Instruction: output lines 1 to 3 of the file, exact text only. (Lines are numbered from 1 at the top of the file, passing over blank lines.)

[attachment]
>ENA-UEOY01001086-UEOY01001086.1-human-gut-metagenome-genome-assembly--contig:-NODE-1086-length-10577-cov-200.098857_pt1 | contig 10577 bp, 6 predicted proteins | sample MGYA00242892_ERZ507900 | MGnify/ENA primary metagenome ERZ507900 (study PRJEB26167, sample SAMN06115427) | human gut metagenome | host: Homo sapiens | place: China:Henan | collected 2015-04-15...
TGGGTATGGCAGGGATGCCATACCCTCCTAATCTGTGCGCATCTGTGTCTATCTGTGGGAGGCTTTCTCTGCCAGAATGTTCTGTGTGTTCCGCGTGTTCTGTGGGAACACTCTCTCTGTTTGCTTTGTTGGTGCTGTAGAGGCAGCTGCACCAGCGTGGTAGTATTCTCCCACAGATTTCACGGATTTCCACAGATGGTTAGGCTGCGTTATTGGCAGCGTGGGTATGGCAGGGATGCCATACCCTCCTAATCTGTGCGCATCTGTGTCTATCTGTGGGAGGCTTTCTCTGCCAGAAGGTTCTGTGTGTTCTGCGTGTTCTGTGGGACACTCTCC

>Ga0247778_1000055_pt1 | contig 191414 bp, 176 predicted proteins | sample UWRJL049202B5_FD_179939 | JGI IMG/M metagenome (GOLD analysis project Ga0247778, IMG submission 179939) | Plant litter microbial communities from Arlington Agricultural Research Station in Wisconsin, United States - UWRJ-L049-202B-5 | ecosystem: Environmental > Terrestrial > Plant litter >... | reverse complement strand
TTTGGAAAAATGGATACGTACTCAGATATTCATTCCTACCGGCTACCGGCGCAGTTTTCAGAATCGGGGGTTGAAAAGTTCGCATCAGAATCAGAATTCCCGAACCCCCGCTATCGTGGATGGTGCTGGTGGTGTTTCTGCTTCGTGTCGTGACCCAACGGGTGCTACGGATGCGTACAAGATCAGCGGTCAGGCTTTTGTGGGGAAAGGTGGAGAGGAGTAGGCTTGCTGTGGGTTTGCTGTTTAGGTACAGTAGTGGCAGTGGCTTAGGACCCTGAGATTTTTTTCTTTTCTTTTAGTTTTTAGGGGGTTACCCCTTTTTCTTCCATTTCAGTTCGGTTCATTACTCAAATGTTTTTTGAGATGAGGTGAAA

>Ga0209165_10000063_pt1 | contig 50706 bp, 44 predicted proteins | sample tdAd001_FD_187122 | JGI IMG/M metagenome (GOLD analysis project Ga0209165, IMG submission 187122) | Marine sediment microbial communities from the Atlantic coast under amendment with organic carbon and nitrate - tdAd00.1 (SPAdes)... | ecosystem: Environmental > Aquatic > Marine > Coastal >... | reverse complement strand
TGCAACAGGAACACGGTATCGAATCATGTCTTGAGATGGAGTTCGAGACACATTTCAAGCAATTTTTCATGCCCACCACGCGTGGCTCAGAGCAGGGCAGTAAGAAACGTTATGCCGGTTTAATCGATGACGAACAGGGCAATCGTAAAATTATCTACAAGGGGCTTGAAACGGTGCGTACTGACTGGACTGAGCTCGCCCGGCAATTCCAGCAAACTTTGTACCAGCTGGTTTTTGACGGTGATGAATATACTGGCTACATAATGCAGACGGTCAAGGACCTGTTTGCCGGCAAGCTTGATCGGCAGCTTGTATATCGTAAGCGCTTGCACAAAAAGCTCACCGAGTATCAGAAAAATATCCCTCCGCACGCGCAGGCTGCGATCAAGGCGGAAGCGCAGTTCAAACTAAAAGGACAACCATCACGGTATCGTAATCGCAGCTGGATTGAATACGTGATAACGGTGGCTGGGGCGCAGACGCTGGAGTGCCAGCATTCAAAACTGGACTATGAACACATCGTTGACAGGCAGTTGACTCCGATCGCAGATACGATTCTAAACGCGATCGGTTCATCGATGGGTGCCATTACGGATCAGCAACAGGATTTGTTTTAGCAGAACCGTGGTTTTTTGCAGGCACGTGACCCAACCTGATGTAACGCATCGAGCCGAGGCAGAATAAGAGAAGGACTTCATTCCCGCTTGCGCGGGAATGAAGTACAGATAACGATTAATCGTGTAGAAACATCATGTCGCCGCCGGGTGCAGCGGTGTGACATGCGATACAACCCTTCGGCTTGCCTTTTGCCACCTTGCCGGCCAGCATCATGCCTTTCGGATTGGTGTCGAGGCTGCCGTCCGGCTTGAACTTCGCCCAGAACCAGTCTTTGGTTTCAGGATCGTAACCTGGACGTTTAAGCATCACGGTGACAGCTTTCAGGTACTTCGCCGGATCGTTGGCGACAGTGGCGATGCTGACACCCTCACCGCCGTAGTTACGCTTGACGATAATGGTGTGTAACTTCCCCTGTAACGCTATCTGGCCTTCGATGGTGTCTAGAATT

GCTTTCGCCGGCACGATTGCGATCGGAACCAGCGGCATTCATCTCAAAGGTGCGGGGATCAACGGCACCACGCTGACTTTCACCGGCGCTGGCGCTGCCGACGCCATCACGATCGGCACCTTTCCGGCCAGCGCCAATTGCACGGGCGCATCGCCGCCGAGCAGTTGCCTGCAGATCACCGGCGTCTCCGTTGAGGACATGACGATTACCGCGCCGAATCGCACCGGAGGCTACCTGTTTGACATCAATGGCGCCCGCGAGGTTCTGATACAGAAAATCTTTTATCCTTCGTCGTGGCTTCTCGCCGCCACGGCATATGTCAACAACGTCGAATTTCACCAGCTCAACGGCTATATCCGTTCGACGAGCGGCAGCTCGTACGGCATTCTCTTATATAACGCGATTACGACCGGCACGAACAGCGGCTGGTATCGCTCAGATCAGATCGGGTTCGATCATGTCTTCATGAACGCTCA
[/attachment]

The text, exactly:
>ENA-UEOY01001086-UEOY01001086.1-human-gut-metagenome-genome-assembly--contig:-NODE-1086-length-10577-cov-200.098857_pt1 | contig 10577 bp, 6 predicted proteins | sample MGYA00242892_ERZ507900 | MGnify/ENA primary metagenome ERZ507900 (study PRJEB26167, sample SAMN06115427) | human gut metagenome | host: Homo sapiens | place: China:Henan | collected 2015-04-15...
TGGGTATGGCAGGGATGCCATACCCTCCTAATCTGTGCGCATCTGTGTCTATCTGTGGGAGGCTTTCTCTGCCAGAATGTTCTGTGTGTTCCGCGTGTTCTGTGGGAACACTCTCTCTGTTTGCTTTGTTGGTGCTGTAGAGGCAGCTGCACCAGCGTGGTAGTATTCTCCCACAGATTTCACGGATTTCCACAGATGGTTAGGCTGCGTTATTGGCAGCGTGGGTATGGCAGGGATGCCATACCCTCCTAATCTGTGCGCATCTGTGTCTATCTGTGGGAGGCTTTCTCTGCCAGAAGGTTCTGTGTGTTCTGCGTGTTCTGTGGGACACTCTCC

>Ga0247778_1000055_pt1 | contig 191414 bp, 176 predicted proteins | sample UWRJL049202B5_FD_179939 | JGI IMG/M metagenome (GOLD analysis project Ga0247778, IMG submission 179939) | Plant litter microbial communities from Arlington Agricultural Research Station in Wisconsin, United States - UWRJ-L049-202B-5 | ecosystem: Environmental > Terrestrial > Plant litter >... | reverse complement strand